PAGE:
MonteverdiClaudio Monteverdi was born in 1567 in Cremona, a town in Northern Italy. His father was Baldassare Monteverdi, a doctor, apothecary and surgeon. He was the oldest of five children. During his childhood, he was taught by Marc'Antonio Ingegneri, the maestro di cappella (The Maestro di capella’s job was to conduct important worship services in accordance with the liturgy books of the Roman Catholic Church). at the Cathedral of Cremona. Monteverdi learned about music by being part of the cathedral choir. He also studied at the University of Cremona. His first music was written for publication, including some motets and sacred madrigals, in 1582 and 1583. His first five compositions were: Cantiunculae Sacrae, 1582; Madrigal Spirituali, 1583; the three-part canzonets, 1584; and the five-part madrigals– Book I, 1587, and Book II, 1590. By 1587, he had produced his first book of secular madrigals. Monteverdi worked for the court of Mantua first as a singer and violist, then as music director. He worked at the court of Vincenzo I of Gonzaga in Mantua as a vocalist and viol player. In 1602, he was working as the court conductor.
In 1599 Monteverdi married the court singer Claudia Cattaneo, who died in September 1607. He and his wife had two boys (Francesco and Massimilino) and one girl (Leonora - another daughter died shortly after birth).
By 1613, he had moved to the San Marco in Venice where, as conductor, he quickly restored the musical standard of both the choir and the instrumentalists. The musical standard had declined due to the financial mismanagement of his predecessor, Giulio Cesare Martinengo. The managers of the basilica were relieved to have such a distinguished musician in charge, as the music had been declining since the death of Giovanni Croce in 1609.
In 1632, he became a priest. During the last years of his life, when he was often ill, he composed his two last masterpieces: Il ritorno d'Ulisse in patria (The Return of Ulysses, 1641), and the historic opera L'incoronazione di Poppea (The Coronation of Poppea, 1642), based on the life of the Roman emperor Nero. L'incoronazione especially is considered a culminating point of Monteverdi's work. It contains tragic, romantic, and comedic scenes (a new development in opera), a more realistic portrayal of the characters, and warmer melodies than previously heard. It requires a smaller orchestra, and has a less prominent role for the choir. For a long period of time, Monteverdi's operas were merely regarded as a historical or musical interest. Since the 1960s, The Coronation of Poppea has re-entered the repertoire of major opera companies worldwide.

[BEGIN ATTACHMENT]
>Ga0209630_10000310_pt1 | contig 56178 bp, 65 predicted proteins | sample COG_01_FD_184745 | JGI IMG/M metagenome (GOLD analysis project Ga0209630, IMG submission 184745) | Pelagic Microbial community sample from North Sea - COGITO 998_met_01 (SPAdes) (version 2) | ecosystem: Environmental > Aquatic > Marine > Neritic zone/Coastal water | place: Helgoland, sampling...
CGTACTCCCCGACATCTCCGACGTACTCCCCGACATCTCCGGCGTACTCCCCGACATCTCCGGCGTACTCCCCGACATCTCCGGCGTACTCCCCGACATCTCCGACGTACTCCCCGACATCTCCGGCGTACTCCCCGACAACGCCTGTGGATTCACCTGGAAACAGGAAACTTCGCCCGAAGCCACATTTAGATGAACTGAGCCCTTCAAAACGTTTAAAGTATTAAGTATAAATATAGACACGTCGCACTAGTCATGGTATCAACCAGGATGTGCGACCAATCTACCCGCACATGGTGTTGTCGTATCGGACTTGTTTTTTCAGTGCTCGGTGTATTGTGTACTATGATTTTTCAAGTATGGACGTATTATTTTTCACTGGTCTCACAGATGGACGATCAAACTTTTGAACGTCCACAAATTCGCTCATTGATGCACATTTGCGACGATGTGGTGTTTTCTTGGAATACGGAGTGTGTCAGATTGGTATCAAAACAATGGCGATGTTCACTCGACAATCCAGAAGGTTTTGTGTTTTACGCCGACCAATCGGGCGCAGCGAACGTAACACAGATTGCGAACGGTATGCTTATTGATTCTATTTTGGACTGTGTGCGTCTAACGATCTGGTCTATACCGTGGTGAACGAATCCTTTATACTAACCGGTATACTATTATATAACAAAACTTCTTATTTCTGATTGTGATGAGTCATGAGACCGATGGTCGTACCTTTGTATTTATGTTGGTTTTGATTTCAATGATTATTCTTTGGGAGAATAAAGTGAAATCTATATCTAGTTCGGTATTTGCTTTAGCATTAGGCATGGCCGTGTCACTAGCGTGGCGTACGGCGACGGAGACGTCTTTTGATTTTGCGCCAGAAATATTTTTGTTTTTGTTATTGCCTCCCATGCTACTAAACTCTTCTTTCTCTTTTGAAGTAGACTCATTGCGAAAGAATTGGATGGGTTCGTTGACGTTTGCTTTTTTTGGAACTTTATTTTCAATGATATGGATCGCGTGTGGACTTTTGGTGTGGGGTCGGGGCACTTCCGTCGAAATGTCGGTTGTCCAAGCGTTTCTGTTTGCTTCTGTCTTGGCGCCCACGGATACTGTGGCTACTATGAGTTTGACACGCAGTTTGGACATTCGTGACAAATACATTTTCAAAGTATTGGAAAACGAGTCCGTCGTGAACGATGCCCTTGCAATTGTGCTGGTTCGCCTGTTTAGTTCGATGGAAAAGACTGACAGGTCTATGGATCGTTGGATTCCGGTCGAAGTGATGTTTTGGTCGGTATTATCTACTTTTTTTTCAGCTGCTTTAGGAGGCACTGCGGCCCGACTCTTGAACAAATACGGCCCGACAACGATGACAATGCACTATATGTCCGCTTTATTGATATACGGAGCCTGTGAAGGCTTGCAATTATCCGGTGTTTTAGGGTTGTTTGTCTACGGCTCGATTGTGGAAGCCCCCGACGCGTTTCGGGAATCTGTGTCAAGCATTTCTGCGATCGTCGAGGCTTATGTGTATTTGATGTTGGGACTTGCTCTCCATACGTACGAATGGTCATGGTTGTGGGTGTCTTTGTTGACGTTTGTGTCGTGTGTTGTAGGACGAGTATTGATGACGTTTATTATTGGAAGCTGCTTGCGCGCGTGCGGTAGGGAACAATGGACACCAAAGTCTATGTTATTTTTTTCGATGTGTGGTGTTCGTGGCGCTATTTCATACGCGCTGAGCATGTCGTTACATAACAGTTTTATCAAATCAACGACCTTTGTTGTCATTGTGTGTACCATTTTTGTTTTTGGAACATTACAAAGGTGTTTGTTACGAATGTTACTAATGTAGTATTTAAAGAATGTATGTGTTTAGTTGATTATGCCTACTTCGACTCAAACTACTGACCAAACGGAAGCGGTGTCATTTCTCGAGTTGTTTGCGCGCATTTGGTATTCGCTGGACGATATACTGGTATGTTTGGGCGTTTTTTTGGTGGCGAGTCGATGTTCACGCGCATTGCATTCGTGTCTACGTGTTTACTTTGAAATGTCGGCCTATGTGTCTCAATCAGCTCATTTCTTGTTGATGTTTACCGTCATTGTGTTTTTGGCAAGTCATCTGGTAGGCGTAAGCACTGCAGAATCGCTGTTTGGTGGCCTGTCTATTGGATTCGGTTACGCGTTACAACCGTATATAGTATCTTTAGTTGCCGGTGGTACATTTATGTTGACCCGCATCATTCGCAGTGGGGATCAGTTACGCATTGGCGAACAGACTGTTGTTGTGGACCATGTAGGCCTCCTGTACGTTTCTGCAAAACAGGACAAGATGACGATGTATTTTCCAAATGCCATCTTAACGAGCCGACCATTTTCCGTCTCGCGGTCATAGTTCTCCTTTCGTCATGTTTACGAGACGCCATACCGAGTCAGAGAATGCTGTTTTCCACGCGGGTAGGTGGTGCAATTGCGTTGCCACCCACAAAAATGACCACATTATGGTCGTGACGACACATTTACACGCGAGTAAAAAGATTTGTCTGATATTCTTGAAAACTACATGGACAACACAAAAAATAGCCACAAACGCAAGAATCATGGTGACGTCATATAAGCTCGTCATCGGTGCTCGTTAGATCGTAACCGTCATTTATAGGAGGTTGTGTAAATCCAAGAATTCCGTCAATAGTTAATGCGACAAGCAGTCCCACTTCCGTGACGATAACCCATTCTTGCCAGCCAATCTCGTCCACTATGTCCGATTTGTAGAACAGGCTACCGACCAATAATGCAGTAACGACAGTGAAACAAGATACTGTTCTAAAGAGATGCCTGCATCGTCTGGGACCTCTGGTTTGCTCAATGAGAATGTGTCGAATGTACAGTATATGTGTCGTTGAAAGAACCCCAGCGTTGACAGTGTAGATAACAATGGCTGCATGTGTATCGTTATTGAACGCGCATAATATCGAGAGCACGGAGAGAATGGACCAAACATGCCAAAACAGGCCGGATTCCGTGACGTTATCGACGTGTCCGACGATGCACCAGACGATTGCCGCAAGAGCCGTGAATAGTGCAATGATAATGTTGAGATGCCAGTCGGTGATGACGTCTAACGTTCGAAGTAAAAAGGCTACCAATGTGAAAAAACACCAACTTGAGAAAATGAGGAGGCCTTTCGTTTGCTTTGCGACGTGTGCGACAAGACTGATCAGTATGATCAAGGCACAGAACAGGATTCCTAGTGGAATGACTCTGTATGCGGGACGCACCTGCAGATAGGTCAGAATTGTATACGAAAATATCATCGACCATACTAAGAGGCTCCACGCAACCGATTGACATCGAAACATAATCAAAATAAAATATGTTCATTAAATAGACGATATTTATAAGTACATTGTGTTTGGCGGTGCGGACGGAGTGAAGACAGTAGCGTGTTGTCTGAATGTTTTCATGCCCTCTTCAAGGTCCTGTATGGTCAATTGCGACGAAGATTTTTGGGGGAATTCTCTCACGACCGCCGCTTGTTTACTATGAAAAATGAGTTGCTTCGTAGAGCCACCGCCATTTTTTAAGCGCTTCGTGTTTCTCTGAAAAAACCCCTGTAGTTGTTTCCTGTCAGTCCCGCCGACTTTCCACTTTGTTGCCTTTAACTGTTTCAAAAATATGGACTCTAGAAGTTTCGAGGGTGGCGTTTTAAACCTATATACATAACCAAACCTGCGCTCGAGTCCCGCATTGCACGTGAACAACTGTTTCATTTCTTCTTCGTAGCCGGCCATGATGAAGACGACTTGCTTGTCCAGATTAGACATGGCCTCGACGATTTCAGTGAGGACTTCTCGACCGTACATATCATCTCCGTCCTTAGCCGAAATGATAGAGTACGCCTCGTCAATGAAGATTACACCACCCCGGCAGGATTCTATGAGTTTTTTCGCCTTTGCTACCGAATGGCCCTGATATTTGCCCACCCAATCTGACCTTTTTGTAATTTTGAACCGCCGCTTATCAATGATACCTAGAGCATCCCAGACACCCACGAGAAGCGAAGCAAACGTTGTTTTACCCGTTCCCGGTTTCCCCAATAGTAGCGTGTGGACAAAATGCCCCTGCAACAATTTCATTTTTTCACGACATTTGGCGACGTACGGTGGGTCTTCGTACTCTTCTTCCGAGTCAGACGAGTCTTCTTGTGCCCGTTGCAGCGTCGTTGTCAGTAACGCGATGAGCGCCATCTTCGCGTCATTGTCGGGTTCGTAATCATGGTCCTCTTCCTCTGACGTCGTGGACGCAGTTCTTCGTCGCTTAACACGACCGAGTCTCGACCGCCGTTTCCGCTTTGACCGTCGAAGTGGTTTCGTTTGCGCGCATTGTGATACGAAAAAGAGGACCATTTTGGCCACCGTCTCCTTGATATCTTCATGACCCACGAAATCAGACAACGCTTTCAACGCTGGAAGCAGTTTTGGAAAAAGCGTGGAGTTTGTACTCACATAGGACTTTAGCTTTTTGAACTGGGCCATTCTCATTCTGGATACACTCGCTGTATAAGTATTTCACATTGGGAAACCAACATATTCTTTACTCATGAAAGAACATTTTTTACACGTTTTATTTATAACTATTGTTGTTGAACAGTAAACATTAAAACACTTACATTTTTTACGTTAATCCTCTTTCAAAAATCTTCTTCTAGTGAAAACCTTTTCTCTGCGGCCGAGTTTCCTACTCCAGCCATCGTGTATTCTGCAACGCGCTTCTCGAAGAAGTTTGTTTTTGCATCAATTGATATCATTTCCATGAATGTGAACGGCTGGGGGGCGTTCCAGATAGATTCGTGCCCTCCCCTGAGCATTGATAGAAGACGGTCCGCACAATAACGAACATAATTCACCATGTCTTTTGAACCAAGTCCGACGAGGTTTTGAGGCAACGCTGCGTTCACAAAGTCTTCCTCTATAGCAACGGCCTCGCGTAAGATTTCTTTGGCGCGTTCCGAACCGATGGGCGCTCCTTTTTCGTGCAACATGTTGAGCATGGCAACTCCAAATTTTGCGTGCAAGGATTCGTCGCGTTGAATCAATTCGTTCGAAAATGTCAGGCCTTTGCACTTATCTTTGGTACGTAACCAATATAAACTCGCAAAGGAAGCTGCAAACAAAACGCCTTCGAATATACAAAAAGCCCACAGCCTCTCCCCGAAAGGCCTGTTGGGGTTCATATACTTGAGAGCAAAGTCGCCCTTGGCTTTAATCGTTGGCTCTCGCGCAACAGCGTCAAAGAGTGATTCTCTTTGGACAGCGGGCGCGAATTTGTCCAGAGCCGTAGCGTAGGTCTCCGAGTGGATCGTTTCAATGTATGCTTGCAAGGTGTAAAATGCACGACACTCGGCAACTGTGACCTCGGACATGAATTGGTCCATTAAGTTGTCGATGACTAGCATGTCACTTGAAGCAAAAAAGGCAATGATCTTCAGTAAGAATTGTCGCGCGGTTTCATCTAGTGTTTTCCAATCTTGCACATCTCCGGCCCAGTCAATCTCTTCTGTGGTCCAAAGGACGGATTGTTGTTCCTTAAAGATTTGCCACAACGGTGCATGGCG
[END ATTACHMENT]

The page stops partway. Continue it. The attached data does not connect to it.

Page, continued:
Monteverdi died in Venice on 29 November 1643 and was buried at the church of the Frari.
Monteverdi's first church music publication was the archaic Mass In illo tempore to which the Vesper Psalms of 1610 were added. The Vesper Psalms of 1610 are also one of the best examples of early repetition and contrast, with many of the parts having a clear ritornello. The published work is on a very grand scale and there has been some controversy as to whether all the movements were intended to be performed in a single service. However, there are various indications of internal unity. In its scope, it foreshadows such summits of Baroque music as Handel's Messiah, and J.S. Bach's St Matthew Passion. Each part (there are twenty-five in total) is fully developed in both a musical and dramatic sense - the instrumental textures are used to precise dramatic and emotional effect, in a way that had not been seen before.
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